Ultimate Guide to HTTP Status Codes

HTTP Status codes

HTTP Status codes


An HTTP status code is essentially a short note from a web server that’s tacked to the top of a web page. It’s not really part of the page. It’s a message from the site’s server displaying how things went when the request to view the page made it to the server.

This is a message that’s returned each time your browser interacts (in any way) with the server. The messages aren’t displayed for each interaction, so many people still don’t fully understand them.

If you own a website or are a developer, understanding all the HTTP status codes is essential. When they appear, the code provided is an invaluable tool to diagnose and fix website configuration errors. You can click here to learn about Cloud Syslog service and continue reading to learn more about error codes and how they impact your site.

Where are HTTP Status Codes Created? Where Do They Wind Up?

Each time you click a link or type in a URL, your browser sends the request to the web server. The server receives and processes the request made, sending back the resources requested, and the HTTP header.

The HTTP status code is delivered to the browser by way of the HTTP header. Even though status codes are provided each time your browser makes a request for a resource or web page, usually they aren’t seen. When something goes wrong is when the HTTP status code is going to show up. This is the server’s way to let you know that something isn’t right.

If you want to see the codes your browser doesn’t typically show you, there are tools that make this possible. You can download browser extensions for developer-friendly browsers, such as Firefox and Chrome and there are several web-based header tools that fetch the codes, such as Web Sniffer.

The Classes of HTTP Status Codes

There are five classes of HTTP status codes. These include the following:

  • 100’s: Consist of information codes that the request started by the browser is continuing.
  • 200’s: Made up of success codes, which are returned when the browser request is received, then understood, and ultimately processed by the server successfully.
  • 300’s: A redirection code that’s returned when a new resource is substituted for the resource requested.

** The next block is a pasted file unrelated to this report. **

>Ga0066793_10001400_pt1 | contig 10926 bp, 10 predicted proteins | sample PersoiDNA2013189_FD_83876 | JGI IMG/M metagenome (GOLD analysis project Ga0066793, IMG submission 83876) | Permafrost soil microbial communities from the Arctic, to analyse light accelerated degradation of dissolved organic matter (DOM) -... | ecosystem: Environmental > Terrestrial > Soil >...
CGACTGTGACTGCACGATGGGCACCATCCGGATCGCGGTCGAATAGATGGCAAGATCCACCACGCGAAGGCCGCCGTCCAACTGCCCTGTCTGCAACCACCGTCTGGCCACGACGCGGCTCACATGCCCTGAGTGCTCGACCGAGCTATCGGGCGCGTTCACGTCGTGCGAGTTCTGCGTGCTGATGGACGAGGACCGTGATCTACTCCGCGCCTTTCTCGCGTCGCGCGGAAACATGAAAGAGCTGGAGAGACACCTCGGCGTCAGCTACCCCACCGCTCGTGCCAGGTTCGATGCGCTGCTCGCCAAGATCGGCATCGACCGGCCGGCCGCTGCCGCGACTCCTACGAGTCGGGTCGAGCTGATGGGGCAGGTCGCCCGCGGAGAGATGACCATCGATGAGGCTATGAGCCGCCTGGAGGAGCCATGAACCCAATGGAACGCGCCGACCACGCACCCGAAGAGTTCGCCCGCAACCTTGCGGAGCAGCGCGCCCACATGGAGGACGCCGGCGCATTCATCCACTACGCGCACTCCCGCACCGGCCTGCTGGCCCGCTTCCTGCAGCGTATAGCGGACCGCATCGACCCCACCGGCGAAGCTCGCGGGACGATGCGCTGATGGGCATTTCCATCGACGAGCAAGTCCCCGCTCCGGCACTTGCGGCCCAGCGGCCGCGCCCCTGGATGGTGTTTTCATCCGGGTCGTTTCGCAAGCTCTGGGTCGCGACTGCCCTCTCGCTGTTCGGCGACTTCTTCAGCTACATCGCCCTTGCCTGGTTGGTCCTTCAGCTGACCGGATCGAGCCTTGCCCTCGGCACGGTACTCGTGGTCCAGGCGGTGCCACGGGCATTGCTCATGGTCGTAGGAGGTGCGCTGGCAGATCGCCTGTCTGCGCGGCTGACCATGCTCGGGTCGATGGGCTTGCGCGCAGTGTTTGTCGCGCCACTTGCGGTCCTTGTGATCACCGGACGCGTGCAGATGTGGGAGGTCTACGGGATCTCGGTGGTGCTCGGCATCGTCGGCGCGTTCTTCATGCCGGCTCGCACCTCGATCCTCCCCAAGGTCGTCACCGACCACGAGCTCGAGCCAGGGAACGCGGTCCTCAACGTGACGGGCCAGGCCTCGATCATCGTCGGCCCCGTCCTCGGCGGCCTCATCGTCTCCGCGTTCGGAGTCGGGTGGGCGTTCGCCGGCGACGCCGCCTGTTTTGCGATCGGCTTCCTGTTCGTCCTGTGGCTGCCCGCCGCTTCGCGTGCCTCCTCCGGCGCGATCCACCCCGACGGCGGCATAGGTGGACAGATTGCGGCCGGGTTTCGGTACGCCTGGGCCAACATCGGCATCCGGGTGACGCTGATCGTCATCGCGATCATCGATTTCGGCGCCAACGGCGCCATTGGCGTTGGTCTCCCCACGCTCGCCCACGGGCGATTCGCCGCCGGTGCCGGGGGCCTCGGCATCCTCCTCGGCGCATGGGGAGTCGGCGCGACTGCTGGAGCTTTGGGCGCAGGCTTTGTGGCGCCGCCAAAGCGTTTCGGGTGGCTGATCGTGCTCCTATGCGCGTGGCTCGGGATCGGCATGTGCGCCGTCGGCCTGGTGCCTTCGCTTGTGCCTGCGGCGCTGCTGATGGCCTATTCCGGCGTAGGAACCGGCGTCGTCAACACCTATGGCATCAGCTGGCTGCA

• 400’s: A client error code indicates an issue with the request.
  • 500’s: Error codes that indicate the request was accepted, but a server error prevented the request being granted.

In each of the above classes, there are several specific codes that may be returned by the server. Each of the individual codes has a unique and specific meaning.

An In-Depth Look at Common HTTP Status Codes

Currently, there are 40 different status codes. Understanding what these are and what they mean, can help website owners and developers better manage their websites and how they are seen and used by visitors.

The code “200” means that everything is fine. It’s a code that’s delivered (yet rarely seen) when a resource or web page acts as it should.

A common status code that’s seen is “301.” It’s delivered if a resource or web page is permanently replaced with another resource. It’s used for the purpose of permanent URL redirection.

For the 400’s, the most common code is a “401,” which means the resource is unauthorized and returned by the server when the resource doesn’t have the proper authentication credentials. Some of the other common codes from this class include “403,” which means access to a resource is forbidden, and “404,” which means the resource requested wasn’t found.

More Information about HTTP Status Codes

The information here explains the basic code types displayed, and that is going to be encountered. However, there are other codes website owners, or developers may see occasionally. There are several resources to help you learn more about the status codes that don’t necessarily fit into the classes described above.

One resource is the comprehensive list of status codes, which is available on Wikipedia. Due to the nature of Wikipedia, this list is updated regularly, giving you access to an accurate and updated list. Another resource is the status code definitions, which is provided by IETF or the Internet Engineering Task Force.


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